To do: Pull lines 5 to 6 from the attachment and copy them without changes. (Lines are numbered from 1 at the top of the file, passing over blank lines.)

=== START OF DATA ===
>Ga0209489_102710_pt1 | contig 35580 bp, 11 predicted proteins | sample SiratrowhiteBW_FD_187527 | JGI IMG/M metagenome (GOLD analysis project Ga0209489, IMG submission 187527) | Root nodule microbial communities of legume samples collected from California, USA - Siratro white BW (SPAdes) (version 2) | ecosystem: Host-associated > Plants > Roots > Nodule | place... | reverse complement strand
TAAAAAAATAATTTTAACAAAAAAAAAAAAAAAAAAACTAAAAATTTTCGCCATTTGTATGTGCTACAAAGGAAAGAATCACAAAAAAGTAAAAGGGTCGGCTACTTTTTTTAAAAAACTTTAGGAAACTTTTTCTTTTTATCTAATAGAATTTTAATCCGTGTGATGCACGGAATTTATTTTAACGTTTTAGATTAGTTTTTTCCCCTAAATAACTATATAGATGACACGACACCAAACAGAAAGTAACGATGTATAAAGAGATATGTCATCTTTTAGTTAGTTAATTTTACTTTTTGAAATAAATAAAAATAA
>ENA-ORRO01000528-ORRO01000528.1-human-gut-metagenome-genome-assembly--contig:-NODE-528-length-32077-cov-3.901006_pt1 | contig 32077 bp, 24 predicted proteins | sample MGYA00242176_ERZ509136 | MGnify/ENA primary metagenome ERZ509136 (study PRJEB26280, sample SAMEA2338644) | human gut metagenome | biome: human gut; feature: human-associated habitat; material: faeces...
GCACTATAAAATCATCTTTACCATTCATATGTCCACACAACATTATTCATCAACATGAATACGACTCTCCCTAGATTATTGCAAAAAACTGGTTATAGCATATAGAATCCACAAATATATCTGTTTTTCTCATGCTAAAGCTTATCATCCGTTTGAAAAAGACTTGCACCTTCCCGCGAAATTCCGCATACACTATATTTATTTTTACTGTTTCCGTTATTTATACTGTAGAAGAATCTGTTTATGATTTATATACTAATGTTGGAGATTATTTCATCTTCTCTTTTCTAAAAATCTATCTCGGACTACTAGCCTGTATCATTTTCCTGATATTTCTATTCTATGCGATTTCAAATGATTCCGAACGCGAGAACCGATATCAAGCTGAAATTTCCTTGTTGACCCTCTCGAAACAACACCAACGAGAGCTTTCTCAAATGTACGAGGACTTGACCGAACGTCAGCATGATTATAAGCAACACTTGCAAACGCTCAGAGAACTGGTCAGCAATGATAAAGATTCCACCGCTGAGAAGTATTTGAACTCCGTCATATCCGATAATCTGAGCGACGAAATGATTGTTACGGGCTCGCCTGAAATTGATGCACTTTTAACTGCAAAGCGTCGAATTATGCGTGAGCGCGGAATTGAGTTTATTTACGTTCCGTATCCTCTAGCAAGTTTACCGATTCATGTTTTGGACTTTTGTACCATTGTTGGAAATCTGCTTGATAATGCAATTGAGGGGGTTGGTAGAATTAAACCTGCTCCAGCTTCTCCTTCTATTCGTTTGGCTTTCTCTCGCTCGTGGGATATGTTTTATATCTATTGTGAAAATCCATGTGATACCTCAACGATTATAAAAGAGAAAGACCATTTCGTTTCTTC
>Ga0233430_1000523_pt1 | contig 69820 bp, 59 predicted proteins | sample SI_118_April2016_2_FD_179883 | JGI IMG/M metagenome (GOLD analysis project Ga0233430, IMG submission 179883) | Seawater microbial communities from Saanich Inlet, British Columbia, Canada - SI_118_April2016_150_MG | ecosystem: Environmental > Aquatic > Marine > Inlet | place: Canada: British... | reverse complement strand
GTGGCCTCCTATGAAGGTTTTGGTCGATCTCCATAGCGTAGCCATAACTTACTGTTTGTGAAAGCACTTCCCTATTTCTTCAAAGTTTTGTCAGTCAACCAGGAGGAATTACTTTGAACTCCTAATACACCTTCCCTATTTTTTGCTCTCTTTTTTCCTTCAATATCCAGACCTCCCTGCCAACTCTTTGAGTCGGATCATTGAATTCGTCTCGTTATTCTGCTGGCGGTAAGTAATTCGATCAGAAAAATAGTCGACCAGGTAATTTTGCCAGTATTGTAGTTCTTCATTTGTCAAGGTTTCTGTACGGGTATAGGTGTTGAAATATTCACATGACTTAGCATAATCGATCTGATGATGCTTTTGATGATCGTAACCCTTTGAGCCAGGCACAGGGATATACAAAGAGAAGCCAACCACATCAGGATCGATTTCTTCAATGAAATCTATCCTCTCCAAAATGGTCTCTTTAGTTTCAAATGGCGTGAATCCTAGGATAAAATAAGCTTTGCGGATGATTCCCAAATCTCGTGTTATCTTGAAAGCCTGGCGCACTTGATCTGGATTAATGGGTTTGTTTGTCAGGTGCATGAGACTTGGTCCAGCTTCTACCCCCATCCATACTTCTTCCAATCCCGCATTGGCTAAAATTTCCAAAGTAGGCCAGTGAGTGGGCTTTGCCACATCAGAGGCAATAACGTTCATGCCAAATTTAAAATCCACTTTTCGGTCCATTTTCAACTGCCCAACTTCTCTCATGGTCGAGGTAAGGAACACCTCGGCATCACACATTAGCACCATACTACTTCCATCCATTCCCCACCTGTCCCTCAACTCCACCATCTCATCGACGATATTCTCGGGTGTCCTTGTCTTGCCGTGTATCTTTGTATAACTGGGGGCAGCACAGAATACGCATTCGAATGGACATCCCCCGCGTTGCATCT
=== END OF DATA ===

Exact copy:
>Ga0233430_1000523_pt1 | contig 69820 bp, 59 predicted proteins | sample SI_118_April2016_2_FD_179883 | JGI IMG/M metagenome (GOLD analysis project Ga0233430, IMG submission 179883) | Seawater microbial communities from Saanich Inlet, British Columbia, Canada - SI_118_April2016_150_MG | ecosystem: Environmental > Aquatic > Marine > Inlet | place: Canada: British... | reverse complement strand
GTGGCCTCCTATGAAGGTTTTGGTCGATCTCCATAGCGTAGCCATAACTTACTGTTTGTGAAAGCACTTCCCTATTTCTTCAAAGTTTTGTCAGTCAACCAGGAGGAATTACTTTGAACTCCTAATACACCTTCCCTATTTTTTGCTCTCTTTTTTCCTTCAATATCCAGACCTCCCTGCCAACTCTTTGAGTCGGATCATTGAATTCGTCTCGTTATTCTGCTGGCGGTAAGTAATTCGATCAGAAAAATAGTCGACCAGGTAATTTTGCCAGTATTGTAGTTCTTCATTTGTCAAGGTTTCTGTACGGGTATAGGTGTTGAAATATTCACATGACTTAGCATAATCGATCTGATGATGCTTTTGATGATCGTAACCCTTTGAGCCAGGCACAGGGATATACAAAGAGAAGCCAACCACATCAGGATCGATTTCTTCAATGAAATCTATCCTCTCCAAAATGGTCTCTTTAGTTTCAAATGGCGTGAATCCTAGGATAAAATAAGCTTTGCGGATGATTCCCAAATCTCGTGTTATCTTGAAAGCCTGGCGCACTTGATCTGGATTAATGGGTTTGTTTGTCAGGTGCATGAGACTTGGTCCAGCTTCTACCCCCATCCATACTTCTTCCAATCCCGCATTGGCTAAAATTTCCAAAGTAGGCCAGTGAGTGGGCTTTGCCACATCAGAGGCAATAACGTTCATGCCAAATTTAAAATCCACTTTTCGGTCCATTTTCAACTGCCCAACTTCTCTCATGGTCGAGGTAAGGAACACCTCGGCATCACACATTAGCACCATACTACTTCCATCCATTCCCCACCTGTCCCTCAACTCCACCATCTCATCGACGATATTCTCGGGTGTCCTTGTCTTGCCGTGTATCTTTGTATAACTGGGGGCAGCACAGAATACGCATTCGAATGGACATCCCCCGCGTTGCATCT